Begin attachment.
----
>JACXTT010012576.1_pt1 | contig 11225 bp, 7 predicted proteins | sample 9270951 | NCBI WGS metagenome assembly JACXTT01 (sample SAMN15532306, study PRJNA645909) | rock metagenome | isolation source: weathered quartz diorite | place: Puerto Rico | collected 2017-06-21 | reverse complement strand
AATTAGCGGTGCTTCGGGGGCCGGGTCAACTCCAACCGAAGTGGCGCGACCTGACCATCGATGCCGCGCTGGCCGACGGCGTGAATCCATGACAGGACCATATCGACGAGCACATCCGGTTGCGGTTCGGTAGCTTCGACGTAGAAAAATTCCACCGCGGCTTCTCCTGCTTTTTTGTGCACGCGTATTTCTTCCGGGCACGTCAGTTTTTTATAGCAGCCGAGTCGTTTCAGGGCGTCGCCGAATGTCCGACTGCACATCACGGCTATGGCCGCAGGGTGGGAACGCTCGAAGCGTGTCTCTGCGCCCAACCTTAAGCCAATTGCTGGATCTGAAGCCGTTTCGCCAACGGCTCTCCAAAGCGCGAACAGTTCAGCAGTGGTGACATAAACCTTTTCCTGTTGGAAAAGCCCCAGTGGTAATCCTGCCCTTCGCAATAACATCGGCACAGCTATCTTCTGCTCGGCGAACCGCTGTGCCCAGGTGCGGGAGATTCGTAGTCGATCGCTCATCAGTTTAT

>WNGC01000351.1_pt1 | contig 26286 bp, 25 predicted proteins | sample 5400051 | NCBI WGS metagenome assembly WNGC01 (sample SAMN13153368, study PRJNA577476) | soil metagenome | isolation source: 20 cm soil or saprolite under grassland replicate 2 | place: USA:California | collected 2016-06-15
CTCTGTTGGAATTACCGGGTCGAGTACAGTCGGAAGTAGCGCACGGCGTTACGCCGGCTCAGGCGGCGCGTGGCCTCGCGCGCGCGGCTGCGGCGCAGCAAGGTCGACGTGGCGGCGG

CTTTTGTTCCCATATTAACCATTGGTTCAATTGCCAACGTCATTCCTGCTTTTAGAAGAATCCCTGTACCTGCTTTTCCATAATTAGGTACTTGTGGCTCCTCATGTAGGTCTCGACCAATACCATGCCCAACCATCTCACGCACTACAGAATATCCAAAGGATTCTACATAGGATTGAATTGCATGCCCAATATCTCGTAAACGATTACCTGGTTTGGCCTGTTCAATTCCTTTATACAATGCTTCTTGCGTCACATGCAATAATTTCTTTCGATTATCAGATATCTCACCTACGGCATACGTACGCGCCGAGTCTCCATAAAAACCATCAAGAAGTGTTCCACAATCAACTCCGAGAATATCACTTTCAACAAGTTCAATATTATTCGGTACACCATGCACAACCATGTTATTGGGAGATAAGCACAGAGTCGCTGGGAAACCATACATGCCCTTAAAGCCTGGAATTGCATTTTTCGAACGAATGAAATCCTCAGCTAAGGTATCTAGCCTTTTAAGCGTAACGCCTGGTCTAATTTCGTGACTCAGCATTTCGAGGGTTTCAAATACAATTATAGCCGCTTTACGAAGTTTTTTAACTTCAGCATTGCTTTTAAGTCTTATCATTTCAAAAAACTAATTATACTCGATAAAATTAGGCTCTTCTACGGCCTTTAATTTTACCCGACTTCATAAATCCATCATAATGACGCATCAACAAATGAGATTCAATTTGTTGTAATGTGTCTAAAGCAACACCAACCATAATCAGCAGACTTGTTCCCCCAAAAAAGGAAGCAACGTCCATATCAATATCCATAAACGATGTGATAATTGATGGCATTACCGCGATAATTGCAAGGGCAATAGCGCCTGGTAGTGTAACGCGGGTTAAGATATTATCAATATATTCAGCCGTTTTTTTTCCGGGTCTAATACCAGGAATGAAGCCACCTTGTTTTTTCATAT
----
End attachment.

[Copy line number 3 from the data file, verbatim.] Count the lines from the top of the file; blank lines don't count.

>WNGC01000351.1_pt1 | contig 26286 bp, 25 predicted proteins | sample 5400051 | NCBI WGS metagenome assembly WNGC01 (sample SAMN13153368, study PRJNA577476) | soil metagenome | isolation source: 20 cm soil or saprolite under grassland replicate 2 | place: USA:California | collected 2016-06-15